Sesame Street is 40 years old this week. It was a surprise to me that Sesame Street was “born” in the same week as the internet. While I would not try to make the case that Sesame Street was as much of a world-changing force as the internet (please comment if you think it is), it certainly had impact on learning and teaching thought and practice.
What were the principles of Sesame Street? Noting that television commercials were very good at catching and holding children’s attention, producers of the programme decided to apply some of the same techniques for educational purpose: good music, easy-to-remember phrases, attractive images, and short film segments. While the programme was consequently blamed for contributing to children’s short attention spans, one can hardly fault the eminently practical approach. After all, little songs and rhymes have been a learning and teaching technique ever since anyone can remember. I still say to myself “I before E, except after C, or as sounded like AY as in neighbour or weigh” when spelling tricky words.
Another principle was the promotion of social values such as getting along with people different from yourself. Sesame Street was set in a multi-ethnic, friendly neighbourhood which did not look as affluent as did the settings of many American television shows. While much has been said and written about the political correctness of Sesame Street for good or ill, it was a refreshing challenge to television stereotypes and was therefore, if nothing else, a worthwhile experiment in encouraging children to think about such issues. I recently came across “The educational impact of Rechov Sumsum/Shara’a Simsim: A Sesame Street television series to promote respect and understanding among children living in Israel, the West Bank, and Gaza” in the International Journal of Behavioral Development. To quote the abstract, “Exposure to the programme was linked to an increase in children’s use of both prosocial justifications to resolve conflicts and positive attributes to describe members of the other group.” So the Middle East’s version of Sesame Street, which started airing in 1998, is seen as a positive influence, and while it has undergone various format changes, it is still on television.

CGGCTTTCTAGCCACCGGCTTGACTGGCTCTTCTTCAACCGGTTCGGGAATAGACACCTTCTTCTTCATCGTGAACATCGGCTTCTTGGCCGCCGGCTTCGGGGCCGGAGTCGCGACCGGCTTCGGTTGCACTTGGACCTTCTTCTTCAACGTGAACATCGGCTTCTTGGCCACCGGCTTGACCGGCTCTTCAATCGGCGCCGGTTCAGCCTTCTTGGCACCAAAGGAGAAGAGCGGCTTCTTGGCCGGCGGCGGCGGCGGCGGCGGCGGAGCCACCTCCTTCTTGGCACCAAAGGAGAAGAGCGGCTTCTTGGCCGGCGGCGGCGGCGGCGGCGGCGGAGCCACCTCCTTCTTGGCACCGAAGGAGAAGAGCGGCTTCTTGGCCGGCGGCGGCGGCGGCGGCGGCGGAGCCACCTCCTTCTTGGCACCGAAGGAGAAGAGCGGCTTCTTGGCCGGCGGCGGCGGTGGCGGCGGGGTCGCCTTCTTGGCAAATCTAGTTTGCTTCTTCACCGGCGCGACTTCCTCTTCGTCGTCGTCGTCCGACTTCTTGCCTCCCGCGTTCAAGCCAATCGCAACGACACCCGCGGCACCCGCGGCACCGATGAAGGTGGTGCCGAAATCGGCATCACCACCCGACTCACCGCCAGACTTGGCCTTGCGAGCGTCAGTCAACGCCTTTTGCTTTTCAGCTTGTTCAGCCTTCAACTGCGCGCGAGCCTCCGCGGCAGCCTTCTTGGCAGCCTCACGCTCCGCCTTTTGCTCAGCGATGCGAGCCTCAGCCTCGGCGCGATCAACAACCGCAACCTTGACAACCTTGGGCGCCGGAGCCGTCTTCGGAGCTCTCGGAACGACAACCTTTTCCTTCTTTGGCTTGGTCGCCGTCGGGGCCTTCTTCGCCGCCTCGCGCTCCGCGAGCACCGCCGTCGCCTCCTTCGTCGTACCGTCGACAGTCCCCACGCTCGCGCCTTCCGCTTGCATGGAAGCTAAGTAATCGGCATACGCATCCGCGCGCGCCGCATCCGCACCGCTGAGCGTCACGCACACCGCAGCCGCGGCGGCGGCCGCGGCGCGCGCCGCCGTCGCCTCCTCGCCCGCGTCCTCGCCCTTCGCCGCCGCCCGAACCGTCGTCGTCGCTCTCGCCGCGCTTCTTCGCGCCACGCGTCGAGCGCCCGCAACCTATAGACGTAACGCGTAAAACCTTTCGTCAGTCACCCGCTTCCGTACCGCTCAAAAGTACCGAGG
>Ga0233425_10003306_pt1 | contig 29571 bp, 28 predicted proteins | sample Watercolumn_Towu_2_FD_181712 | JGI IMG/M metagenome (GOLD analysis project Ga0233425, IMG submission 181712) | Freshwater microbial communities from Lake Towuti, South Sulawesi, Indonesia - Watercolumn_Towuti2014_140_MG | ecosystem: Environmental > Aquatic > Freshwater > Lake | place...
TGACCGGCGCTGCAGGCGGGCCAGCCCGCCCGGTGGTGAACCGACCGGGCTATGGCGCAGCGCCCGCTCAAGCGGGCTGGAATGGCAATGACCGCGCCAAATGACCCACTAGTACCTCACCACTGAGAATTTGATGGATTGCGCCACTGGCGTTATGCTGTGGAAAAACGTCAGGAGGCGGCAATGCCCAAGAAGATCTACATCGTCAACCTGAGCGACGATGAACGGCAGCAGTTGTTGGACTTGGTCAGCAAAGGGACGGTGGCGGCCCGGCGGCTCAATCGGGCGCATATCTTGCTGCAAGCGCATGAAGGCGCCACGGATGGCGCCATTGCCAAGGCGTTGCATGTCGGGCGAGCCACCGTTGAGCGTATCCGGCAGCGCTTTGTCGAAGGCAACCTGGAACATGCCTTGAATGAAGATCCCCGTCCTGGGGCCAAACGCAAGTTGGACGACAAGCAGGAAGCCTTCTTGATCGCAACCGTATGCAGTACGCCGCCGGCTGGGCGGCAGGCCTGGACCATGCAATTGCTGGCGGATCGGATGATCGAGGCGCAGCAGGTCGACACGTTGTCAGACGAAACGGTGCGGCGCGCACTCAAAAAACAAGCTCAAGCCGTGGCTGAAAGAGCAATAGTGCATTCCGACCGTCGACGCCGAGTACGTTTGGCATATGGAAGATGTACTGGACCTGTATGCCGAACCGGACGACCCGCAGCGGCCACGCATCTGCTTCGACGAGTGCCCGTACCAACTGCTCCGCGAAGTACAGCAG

But the most important principle of Sesame Street was FUN! Jim Henson’s Muppets were funny and clever and quickly became cultural icons. The little cartoons featuring the letter M were fun, as were the songs about “Chickens in the Trees.” I was already in primary school when Sesame Street made it to the airwaves in my hometown, and did not need it to teach me the alphabet or numbers. But I still remember rushing home after school to see it, and all my classmates seemed to be doing the same. We hadn’t seen anything like it before — it was educational and fun. What a shocking combination!
Happy Birthday, Sesame Street!
Beyond Distance Learning Technologist and Assistant ZooKeeper